CAUSE AND EFFECT
As for the riots, who is in charge exactly? Many statements on the riots are confused on cause and effect. It is decisions on the Protocol “that have caused seismic societal, economic and community breakdowns,” because “the identity of Ulster is at stake” (Paisley). Peter Robinson ploughs the same furrow: “the street violence was both predictable and predicted”. He knows that “serious societal difficulties” are grounds for suspending the Protocol (Article 16), though fails to point out that the Protocol provides for temporary suspension only.
While the violence is condemned, Paisley seems to know that there will be “a continuing downward spiral” unless the Protocol is stood down by invoking Article 16. How does he know the riots will stop at that point?
What does the LCC itself think? Nothing to see here: none of its associated groups “have been involved either directly or indirectly in the violence witnessed in recent days” (9 April). In the same breath, the LCC called for protests/riots to be cancelled after the death of Prince Philip, as if it was in command. Setting aside reports that the UVF in Carrickfergus was “making lists of people they suspect of being Catholics, or living with Catholics”, it’s a strange world in which belief in the monarchy is reinforced both by rioting and the suspension of rioting.
If the LCC is not in charge, then it must be younger break-away splinter groups, or young people disaffected through poverty, educational disadvantage and the drugs economy who are being manipulated by others. The deprivation argument would have to show Protestants with a significantly higher poverty rate than Catholics as a starting point.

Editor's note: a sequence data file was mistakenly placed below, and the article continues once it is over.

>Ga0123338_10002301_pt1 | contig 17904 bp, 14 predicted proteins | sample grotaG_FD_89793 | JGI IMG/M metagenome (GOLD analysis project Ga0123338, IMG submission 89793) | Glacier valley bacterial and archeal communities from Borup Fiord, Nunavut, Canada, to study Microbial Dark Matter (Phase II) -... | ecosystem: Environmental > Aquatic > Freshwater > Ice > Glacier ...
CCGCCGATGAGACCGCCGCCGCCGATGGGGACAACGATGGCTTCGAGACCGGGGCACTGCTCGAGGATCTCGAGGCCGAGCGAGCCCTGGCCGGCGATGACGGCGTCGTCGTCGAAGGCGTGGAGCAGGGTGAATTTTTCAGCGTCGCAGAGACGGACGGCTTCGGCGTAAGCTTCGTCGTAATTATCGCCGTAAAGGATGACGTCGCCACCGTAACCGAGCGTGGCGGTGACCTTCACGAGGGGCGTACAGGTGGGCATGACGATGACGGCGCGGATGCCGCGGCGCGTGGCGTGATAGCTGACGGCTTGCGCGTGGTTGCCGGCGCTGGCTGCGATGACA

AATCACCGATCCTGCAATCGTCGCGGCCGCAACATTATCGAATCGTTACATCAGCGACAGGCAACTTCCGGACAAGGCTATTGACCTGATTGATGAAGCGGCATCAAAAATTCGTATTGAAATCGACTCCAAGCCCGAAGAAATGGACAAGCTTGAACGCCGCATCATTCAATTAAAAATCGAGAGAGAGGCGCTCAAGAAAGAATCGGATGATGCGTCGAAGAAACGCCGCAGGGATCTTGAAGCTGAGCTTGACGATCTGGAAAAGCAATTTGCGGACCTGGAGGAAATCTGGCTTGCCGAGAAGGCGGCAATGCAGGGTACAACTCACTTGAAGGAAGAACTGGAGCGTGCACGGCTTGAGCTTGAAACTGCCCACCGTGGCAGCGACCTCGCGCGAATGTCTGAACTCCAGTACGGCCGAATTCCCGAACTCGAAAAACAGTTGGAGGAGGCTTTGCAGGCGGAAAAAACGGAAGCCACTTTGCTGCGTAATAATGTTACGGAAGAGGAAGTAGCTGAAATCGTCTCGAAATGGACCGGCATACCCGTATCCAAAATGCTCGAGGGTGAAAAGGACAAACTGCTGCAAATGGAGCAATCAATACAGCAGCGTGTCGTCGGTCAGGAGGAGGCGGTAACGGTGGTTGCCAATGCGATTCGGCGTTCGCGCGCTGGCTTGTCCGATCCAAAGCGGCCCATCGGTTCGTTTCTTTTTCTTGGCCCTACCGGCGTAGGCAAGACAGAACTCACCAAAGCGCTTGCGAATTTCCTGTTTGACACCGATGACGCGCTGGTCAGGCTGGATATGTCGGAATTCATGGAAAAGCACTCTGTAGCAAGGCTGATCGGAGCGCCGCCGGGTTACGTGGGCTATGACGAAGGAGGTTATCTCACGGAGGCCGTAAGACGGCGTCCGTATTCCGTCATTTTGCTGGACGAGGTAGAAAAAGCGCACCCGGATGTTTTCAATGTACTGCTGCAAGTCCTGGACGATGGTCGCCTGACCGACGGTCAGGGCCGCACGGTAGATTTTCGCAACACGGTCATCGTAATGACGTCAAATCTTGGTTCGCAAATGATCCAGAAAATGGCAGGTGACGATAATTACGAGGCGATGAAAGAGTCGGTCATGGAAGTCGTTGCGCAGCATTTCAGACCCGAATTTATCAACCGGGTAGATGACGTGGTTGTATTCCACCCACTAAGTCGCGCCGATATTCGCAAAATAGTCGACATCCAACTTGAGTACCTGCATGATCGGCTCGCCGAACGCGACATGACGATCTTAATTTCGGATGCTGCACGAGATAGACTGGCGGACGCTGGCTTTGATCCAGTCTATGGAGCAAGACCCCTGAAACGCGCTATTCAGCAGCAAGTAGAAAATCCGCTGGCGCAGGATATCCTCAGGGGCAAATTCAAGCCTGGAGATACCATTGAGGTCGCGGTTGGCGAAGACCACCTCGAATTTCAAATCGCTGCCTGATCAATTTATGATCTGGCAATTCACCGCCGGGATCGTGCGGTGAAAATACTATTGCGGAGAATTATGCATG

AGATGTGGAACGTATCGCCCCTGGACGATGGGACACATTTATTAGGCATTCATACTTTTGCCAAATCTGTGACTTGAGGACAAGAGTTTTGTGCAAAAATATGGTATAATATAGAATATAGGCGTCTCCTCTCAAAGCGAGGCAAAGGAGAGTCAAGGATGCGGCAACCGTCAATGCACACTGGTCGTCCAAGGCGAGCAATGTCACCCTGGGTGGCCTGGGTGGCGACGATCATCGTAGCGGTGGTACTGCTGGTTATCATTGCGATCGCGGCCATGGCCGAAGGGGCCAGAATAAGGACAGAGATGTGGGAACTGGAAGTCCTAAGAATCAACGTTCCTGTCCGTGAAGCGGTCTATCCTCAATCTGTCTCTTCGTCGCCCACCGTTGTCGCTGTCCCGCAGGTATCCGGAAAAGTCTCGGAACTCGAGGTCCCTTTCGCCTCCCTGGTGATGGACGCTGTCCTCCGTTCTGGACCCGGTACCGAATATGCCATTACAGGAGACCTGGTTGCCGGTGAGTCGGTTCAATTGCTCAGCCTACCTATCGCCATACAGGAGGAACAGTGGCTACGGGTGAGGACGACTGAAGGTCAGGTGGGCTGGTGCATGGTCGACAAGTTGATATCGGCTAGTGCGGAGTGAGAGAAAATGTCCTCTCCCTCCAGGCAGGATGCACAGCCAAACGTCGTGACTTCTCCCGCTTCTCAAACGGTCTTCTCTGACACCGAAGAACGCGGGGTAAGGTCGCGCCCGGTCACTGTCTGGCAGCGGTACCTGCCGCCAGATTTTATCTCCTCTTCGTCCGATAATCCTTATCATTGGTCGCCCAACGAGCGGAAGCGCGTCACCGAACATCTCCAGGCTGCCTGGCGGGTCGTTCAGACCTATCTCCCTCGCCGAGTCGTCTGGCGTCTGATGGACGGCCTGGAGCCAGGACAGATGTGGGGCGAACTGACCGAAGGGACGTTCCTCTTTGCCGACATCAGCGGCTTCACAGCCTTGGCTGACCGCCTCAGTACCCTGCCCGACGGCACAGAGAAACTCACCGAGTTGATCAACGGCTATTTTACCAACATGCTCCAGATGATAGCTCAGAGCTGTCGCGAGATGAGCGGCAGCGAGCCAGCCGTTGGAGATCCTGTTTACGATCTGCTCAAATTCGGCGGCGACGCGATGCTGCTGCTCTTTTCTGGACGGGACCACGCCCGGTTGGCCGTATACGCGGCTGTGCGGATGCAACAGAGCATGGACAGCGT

From survey evidence on household poverty in 2018/19, we know that the rate of income poverty for children from Protestant backgrounds was 21 per cent before housing costs are taken account of, and 23 per cent after housing costs. For children from Catholic backgrounds, the figures are 25 and 29 per cent respectively. In other words, the poverty rates for Catholic children are significantly higher than for Protestant children. In numerical terms 59,000 Catholic children were in income poverty compared to 32,000 Protestant children. There were a further 15,700 children in poverty from ‘other’ religions and 10,700 with ‘no religion’.
There is no satisfaction in any of the above – poverty, educational disadvantage or disruption of neighbourhoods through riots, or obstruction of governance to deny the social, cultural or economic rights of others. These are problems for all of us.
UNITED UNIONISTS OF ULSTER
The last word on anti-Protocol strategy should go to the faceless United Unionists of Ulster group which may be no more than a Facebook page with 700 followers and access to a printing press. According to the News Letter, the UUU’s only demand is “the collapse of Stormont” and its main practice is to put up lots of large posters objecting to the Irish sea border. On Wednesday 14 April the UUU called for protests at seven locations to commence the next day at 18:00 hours. But no-one showed up at any of the designated sites. Sounds like MI5 is getting stuck in – at least, this is Billy Hutchinson’s suspicion.
So what’s it to be? Collapse Stormont? Carry on rioting till the Protocol falls? An independent 3-county ‘Ulster’? Bring back direct rule? Leave Northern Ireland? Rescue remedy from London? An incoherent menu for anyone who is still willing to be misled.